The day became quite hot and along with it the preshow energy was brewing. The entire company, including the volunteers, were united in their whites as the show-goers trickled in and set down their blankets. The show began with the running of the flags, and the skits ticked off one by one with remarkable ease. I made it on and off the bus again relieved and without loosing my lunch. The kids came on for their final “We are the kids! And we are here in the Northeast Kingdom to make humanity great again!” and the whole cast ran out, looping the ring, flags flying, and made our collective bow.
After the circus, the volunteers joined the audience for the remaining part of the pageant. This is the more conceptual, ethereal portion of the show that takes place in the pines and the sweeping upper meadow. Standing on a sloped incline, watching the colossal puppets move across the landscape in their majestic dance, I was reminded of the first time I had seen this place when I was 17, how lucky I had been then and how lucky I was 21 years later, sharing this with my family. I was glad we did this. My kids were glad. And we will do it again next year.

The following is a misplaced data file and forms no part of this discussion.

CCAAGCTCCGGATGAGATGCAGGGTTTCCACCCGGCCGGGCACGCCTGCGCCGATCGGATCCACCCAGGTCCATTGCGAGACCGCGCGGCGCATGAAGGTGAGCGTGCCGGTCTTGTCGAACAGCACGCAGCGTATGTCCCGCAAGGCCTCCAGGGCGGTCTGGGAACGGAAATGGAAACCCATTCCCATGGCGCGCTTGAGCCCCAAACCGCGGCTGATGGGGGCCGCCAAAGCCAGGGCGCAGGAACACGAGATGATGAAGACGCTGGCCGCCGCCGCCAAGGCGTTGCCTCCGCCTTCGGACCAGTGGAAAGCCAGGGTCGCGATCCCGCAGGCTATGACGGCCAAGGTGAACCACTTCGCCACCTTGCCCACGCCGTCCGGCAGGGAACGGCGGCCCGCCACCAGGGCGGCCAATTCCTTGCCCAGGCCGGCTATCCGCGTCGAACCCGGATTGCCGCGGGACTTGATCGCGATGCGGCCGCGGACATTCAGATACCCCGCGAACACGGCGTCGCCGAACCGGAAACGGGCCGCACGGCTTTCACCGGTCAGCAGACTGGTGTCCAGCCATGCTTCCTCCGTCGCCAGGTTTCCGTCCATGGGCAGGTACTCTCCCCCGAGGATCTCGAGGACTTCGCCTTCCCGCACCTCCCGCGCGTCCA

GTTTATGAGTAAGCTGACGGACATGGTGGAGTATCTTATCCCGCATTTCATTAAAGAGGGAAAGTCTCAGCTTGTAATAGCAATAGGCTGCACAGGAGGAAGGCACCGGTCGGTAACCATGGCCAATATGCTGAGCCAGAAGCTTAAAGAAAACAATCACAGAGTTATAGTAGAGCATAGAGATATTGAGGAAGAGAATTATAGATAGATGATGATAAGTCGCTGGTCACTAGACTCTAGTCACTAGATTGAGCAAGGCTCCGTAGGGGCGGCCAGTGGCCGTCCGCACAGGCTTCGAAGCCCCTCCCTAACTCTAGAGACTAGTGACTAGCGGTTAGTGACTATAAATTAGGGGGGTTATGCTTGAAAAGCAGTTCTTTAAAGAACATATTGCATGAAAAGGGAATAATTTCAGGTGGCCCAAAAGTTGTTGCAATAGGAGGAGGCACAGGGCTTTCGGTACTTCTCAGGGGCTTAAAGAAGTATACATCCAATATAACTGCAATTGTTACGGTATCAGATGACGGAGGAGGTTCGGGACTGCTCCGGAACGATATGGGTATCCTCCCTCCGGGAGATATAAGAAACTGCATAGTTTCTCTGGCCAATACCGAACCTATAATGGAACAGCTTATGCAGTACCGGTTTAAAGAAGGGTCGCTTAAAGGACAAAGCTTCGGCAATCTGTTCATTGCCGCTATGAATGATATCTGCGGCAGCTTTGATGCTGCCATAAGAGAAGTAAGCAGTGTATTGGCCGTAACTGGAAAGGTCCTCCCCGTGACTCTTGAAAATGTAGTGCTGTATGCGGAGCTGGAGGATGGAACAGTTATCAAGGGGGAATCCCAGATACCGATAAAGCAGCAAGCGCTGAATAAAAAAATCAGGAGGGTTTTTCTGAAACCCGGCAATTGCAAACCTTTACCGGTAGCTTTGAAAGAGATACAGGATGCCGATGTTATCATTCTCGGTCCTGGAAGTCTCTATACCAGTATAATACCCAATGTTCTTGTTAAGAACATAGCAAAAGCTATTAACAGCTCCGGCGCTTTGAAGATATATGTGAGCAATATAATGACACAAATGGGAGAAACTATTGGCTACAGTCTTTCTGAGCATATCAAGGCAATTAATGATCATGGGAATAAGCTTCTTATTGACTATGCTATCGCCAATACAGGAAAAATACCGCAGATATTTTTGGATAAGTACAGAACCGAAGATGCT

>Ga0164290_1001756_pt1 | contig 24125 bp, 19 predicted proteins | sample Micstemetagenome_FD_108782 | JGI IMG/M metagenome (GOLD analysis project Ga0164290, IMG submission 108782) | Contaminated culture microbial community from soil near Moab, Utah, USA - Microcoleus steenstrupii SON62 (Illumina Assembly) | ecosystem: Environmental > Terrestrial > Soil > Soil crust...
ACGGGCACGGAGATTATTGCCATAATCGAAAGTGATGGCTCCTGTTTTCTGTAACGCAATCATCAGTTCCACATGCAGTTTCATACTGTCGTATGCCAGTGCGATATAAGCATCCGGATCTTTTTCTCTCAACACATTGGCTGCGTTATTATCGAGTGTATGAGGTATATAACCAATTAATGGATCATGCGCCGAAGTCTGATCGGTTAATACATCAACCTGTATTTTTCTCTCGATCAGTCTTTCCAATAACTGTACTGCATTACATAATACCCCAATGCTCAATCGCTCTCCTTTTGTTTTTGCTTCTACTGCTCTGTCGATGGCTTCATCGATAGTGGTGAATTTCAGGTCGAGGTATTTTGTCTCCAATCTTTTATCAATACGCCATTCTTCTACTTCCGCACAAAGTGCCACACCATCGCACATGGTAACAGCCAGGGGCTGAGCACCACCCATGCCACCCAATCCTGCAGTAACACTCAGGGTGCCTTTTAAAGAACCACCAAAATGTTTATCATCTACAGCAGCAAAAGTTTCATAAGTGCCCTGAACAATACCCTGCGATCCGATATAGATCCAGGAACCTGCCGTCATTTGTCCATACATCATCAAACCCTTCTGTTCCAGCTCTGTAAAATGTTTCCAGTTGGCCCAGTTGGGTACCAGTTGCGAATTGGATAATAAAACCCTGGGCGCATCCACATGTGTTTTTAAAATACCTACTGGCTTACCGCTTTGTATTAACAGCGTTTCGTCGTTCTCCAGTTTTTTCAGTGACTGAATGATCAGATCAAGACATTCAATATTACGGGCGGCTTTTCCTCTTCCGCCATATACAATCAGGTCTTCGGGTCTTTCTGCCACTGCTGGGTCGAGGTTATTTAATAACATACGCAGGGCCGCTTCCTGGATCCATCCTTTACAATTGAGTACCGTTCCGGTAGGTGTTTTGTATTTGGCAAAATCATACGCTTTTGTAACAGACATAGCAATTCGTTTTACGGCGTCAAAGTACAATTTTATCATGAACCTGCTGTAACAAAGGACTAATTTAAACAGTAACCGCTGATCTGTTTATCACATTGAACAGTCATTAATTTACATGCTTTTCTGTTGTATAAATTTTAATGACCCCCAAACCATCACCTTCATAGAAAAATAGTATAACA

At its core, Bread and Puppet is an inclusive experience. And anyone who has ever wanted to unapologetically run around barefoot and raise their voices in the name of political justice or for the sake of cheap art — you have a creative home. Show up on a Saturday with your kids if you so choose and join a community rehearsal. It doesn’t matter what you look like — beautiful or bedraggled, thin or fat, disabled or discontent. No auditions, no experience necessary. If you’re human and you’re willing, you’re in. Just wear white.